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EPA's Report on the Environment (ROE):
External Review Draft



What is an ROE indicator?

ROE indicators are simple measures that track the state of the environment and human health over time. Learn more »
ROE Quick Finder
Basic Information Detailed Guide Indicators A-Z Frequent Questions Conceptual Framework History of the ROE Where You Live What You Can Do Glossary

This draft ROE 2014 website will be reviewed by EPA's Science Advisory Board in a public meeting on July 30-31, 2014. For details, see the Federal Register Notice (PDF) (3 pp, 210K) and the SAB meeting website. Sign up to get email alerts about the final ROE 2014 website, expected in a few months.

About the ROE

EPA's Report on the Environment (ROE) presents the best available indicators of national trends in the environment and human health. EPA selected these indicators to address 24 questions that are critical to EPA's mission of protecting the environment and human health. These questions are organized into six themes: Air, Water, Land, Human Exposure and Health, Ecological Condition, and Sustainability.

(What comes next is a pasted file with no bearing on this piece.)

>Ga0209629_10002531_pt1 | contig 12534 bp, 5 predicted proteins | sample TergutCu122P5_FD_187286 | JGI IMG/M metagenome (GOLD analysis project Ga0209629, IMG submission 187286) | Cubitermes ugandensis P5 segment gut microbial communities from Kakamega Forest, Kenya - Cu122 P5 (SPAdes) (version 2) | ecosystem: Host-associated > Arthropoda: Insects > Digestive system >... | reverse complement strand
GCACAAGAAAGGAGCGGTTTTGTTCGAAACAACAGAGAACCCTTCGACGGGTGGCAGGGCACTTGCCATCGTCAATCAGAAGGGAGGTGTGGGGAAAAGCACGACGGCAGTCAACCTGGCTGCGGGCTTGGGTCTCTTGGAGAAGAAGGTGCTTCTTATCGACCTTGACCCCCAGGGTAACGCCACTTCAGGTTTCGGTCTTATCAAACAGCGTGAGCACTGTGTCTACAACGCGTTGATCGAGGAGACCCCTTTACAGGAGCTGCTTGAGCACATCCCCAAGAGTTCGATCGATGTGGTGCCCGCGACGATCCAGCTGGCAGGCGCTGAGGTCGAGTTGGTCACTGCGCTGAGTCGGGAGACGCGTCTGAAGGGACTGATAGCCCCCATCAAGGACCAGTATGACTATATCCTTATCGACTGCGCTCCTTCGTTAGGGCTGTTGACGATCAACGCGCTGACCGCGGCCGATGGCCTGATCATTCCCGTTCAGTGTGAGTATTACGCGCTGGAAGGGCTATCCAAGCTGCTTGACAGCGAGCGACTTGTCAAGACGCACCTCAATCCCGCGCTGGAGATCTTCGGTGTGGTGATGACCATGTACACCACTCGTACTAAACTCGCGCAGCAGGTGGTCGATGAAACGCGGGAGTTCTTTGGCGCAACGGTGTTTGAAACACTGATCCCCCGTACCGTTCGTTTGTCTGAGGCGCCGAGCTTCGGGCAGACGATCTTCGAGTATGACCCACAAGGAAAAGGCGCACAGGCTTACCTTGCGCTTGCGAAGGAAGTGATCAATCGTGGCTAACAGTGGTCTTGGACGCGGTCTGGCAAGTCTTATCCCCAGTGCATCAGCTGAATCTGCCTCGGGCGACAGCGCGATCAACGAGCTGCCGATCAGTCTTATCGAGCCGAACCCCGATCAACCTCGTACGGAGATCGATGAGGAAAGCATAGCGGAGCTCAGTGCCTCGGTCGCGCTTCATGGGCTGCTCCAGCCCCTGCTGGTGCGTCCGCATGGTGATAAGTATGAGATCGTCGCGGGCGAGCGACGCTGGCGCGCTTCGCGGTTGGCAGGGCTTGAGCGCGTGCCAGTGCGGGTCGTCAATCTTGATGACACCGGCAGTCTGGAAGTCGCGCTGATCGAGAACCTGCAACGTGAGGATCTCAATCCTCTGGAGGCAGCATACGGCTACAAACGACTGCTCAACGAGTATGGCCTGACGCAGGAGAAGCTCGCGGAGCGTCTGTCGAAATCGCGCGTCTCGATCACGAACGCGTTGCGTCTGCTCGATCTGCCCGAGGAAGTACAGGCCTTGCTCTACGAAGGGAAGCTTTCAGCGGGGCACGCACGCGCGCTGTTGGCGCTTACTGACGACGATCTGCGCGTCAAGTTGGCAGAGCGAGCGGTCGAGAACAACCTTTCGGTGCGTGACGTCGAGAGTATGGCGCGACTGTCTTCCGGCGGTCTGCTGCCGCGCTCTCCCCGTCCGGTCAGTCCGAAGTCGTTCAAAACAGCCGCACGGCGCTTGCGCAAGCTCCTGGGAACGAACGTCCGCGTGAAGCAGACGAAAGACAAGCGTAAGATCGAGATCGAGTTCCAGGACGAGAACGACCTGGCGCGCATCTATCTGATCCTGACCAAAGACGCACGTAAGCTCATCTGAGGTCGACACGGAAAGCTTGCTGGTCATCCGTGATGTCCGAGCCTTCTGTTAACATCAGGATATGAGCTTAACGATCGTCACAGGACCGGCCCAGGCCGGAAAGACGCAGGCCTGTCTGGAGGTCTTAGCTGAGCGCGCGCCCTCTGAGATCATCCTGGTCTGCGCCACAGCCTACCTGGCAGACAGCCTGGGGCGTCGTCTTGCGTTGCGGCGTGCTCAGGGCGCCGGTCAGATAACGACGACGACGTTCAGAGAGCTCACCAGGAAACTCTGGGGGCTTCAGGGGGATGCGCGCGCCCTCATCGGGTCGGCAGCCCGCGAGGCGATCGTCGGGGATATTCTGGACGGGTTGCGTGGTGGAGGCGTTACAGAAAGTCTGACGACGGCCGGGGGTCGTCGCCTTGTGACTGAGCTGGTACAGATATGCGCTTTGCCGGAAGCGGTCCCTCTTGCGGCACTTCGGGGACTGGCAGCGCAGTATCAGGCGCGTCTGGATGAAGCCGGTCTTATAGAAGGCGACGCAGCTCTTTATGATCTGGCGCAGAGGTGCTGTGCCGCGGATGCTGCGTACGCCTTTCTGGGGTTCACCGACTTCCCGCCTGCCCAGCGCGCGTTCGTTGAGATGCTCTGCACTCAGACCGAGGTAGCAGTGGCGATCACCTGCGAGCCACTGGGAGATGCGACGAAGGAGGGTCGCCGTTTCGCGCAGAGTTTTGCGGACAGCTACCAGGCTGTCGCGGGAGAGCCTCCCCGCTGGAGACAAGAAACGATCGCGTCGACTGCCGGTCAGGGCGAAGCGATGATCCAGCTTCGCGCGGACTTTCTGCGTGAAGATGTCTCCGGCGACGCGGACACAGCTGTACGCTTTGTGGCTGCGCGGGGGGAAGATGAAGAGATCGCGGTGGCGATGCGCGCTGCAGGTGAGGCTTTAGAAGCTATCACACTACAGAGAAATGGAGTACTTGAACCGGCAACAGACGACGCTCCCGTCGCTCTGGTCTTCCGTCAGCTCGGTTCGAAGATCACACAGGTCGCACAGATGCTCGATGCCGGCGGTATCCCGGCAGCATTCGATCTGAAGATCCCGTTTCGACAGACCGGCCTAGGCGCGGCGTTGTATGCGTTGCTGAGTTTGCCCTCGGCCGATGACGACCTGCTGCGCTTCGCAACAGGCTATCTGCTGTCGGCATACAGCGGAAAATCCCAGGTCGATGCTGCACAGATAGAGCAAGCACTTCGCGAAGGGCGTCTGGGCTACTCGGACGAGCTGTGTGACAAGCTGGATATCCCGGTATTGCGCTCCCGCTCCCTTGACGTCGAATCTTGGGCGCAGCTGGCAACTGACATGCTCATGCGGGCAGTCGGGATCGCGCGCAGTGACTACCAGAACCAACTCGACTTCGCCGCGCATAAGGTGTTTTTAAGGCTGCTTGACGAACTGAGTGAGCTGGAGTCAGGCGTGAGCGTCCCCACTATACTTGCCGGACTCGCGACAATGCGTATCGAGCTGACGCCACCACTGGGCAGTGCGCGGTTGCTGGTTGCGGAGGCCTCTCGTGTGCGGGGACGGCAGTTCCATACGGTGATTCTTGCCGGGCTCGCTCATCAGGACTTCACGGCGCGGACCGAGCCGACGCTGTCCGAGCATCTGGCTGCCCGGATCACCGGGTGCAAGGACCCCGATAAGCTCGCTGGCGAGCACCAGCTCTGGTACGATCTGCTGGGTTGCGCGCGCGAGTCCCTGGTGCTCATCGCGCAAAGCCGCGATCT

The ROE indicators serve as a tool for EPA decision-makers, program planners, scientists, researchers, the public, and others interested in environmental science and policy to track changes in environmental condition. They allow EPA and the public to assess whether the Agency is succeeding in its mission, and they help alert EPA to new challenges that may need attention and action.

What You Can Do on This Site

Featured Indicator:
U.S. and Global Temperature
and Precipitation

The eight exhibits in this indicator show trends in temperature and precipitation in the U.S. and worldwide. EPA cares about these trends because they are fundamental to understanding changes in climate and their wide–ranging effects (e.g., sea–level rise) on human life and ecosystems. The exhibit above, which focuses on changes in temperature in the U.S., shows that:

  • Overall, average temperatures in the U.S. have risen since 1901.
  • Warming has occurred throughout most of the U.S., with temperatures in parts of the North, the West, and Alaska increasing the most.

View the full indicator to learn more.

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